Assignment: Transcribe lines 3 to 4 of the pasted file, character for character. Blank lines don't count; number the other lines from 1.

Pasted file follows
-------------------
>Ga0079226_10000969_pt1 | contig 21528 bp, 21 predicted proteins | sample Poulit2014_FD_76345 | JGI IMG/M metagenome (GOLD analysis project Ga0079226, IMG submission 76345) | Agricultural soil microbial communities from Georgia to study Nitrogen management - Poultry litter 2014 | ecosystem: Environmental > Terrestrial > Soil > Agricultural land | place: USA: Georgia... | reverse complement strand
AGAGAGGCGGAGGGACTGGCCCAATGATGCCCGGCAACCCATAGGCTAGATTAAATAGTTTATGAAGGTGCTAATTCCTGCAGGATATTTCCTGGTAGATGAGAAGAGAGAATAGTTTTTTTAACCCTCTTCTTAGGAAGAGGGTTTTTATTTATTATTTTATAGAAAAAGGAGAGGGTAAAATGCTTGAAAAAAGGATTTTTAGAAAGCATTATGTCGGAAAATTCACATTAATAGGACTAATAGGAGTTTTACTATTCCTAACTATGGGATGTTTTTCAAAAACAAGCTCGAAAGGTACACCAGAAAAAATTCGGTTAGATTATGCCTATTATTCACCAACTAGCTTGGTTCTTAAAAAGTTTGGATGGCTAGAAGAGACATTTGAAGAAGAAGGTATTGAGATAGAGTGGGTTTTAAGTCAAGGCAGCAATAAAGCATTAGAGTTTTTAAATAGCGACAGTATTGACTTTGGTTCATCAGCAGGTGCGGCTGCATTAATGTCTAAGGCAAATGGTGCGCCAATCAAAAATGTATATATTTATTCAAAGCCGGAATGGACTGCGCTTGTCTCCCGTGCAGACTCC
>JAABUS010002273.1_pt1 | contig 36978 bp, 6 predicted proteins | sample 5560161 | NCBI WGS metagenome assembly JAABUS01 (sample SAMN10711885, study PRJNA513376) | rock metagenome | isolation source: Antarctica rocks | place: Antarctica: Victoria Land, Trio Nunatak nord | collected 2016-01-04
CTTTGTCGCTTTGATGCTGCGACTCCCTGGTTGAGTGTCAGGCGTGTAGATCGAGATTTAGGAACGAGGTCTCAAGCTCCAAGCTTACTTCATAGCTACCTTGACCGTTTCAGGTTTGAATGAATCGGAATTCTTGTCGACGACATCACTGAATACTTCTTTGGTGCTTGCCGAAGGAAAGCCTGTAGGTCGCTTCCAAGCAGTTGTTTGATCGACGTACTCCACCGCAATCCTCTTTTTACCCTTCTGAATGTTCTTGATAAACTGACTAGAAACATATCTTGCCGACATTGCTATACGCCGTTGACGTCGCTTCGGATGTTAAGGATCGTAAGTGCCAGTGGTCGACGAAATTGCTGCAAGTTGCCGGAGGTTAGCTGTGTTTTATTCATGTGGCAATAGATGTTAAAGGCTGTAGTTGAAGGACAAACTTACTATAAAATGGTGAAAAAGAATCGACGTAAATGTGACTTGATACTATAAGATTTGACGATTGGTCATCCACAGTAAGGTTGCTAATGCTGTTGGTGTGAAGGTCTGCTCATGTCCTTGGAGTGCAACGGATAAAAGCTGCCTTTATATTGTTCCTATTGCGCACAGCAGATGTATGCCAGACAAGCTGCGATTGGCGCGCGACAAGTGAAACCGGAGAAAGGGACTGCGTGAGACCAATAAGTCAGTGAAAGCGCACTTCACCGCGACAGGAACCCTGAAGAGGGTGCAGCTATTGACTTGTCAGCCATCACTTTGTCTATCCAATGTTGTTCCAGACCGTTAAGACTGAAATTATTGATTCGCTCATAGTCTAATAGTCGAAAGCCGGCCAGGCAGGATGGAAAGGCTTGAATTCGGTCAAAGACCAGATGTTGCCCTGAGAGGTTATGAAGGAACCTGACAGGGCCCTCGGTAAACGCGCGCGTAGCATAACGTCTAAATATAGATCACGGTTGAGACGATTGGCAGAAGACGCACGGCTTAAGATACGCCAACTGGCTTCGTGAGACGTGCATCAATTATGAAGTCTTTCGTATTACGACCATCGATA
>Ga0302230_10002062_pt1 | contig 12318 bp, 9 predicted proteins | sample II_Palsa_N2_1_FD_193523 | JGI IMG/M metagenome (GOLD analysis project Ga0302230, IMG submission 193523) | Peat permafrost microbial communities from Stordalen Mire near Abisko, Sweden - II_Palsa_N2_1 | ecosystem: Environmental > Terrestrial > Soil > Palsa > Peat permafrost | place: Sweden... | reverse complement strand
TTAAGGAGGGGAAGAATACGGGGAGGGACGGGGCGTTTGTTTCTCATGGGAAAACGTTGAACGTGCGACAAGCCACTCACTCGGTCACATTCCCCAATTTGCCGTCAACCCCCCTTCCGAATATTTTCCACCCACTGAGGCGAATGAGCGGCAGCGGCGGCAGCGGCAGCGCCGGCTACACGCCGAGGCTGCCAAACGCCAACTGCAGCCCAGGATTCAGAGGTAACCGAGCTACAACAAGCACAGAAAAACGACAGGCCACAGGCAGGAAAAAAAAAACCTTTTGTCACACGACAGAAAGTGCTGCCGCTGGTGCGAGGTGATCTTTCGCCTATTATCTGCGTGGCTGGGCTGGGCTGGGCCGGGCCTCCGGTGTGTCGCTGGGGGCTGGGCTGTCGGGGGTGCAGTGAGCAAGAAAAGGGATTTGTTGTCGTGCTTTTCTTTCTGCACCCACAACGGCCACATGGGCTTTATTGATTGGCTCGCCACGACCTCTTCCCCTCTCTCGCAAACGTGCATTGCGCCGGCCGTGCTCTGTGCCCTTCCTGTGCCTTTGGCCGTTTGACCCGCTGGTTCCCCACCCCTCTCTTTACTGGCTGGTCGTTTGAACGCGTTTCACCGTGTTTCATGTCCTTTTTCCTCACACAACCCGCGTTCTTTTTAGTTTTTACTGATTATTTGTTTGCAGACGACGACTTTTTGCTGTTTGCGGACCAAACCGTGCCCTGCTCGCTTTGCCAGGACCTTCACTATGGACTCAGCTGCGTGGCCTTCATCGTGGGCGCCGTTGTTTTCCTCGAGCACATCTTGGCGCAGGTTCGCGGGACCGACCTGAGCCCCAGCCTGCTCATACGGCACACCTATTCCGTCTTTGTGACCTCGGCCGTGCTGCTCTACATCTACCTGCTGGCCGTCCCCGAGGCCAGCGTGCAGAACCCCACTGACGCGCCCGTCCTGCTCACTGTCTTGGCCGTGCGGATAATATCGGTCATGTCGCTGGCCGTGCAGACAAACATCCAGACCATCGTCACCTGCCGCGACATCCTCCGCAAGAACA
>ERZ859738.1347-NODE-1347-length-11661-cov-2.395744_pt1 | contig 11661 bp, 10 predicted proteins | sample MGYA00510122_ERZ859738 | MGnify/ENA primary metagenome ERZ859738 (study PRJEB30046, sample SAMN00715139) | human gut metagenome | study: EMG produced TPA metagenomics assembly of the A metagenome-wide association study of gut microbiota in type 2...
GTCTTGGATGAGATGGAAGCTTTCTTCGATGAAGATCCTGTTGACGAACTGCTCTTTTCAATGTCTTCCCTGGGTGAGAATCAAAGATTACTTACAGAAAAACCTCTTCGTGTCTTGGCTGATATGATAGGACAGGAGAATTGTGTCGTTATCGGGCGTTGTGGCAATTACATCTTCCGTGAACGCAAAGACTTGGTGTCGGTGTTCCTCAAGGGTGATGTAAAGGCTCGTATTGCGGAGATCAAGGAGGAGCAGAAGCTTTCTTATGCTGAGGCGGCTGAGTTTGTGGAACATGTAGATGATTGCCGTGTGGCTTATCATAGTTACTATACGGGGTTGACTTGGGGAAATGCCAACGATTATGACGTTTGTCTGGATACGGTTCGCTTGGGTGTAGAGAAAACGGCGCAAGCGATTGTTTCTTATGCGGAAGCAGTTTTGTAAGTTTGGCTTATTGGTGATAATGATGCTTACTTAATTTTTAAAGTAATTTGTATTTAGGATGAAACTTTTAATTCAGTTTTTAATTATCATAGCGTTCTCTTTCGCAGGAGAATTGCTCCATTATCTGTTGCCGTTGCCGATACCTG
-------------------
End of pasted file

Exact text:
>JAABUS010002273.1_pt1 | contig 36978 bp, 6 predicted proteins | sample 5560161 | NCBI WGS metagenome assembly JAABUS01 (sample SAMN10711885, study PRJNA513376) | rock metagenome | isolation source: Antarctica rocks | place: Antarctica: Victoria Land, Trio Nunatak nord | collected 2016-01-04
CTTTGTCGCTTTGATGCTGCGACTCCCTGGTTGAGTGTCAGGCGTGTAGATCGAGATTTAGGAACGAGGTCTCAAGCTCCAAGCTTACTTCATAGCTACCTTGACCGTTTCAGGTTTGAATGAATCGGAATTCTTGTCGACGACATCACTGAATACTTCTTTGGTGCTTGCCGAAGGAAAGCCTGTAGGTCGCTTCCAAGCAGTTGTTTGATCGACGTACTCCACCGCAATCCTCTTTTTACCCTTCTGAATGTTCTTGATAAACTGACTAGAAACATATCTTGCCGACATTGCTATACGCCGTTGACGTCGCTTCGGATGTTAAGGATCGTAAGTGCCAGTGGTCGACGAAATTGCTGCAAGTTGCCGGAGGTTAGCTGTGTTTTATTCATGTGGCAATAGATGTTAAAGGCTGTAGTTGAAGGACAAACTTACTATAAAATGGTGAAAAAGAATCGACGTAAATGTGACTTGATACTATAAGATTTGACGATTGGTCATCCACAGTAAGGTTGCTAATGCTGTTGGTGTGAAGGTCTGCTCATGTCCTTGGAGTGCAACGGATAAAAGCTGCCTTTATATTGTTCCTATTGCGCACAGCAGATGTATGCCAGACAAGCTGCGATTGGCGCGCGACAAGTGAAACCGGAGAAAGGGACTGCGTGAGACCAATAAGTCAGTGAAAGCGCACTTCACCGCGACAGGAACCCTGAAGAGGGTGCAGCTATTGACTTGTCAGCCATCACTTTGTCTATCCAATGTTGTTCCAGACCGTTAAGACTGAAATTATTGATTCGCTCATAGTCTAATAGTCGAAAGCCGGCCAGGCAGGATGGAAAGGCTTGAATTCGGTCAAAGACCAGATGTTGCCCTGAGAGGTTATGAAGGAACCTGACAGGGCCCTCGGTAAACGCGCGCGTAGCATAACGTCTAAATATAGATCACGGTTGAGACGATTGGCAGAAGACGCACGGCTTAAGATACGCCAACTGGCTTCGTGAGACGTGCATCAATTATGAAGTCTTTCGTATTACGACCATCGATA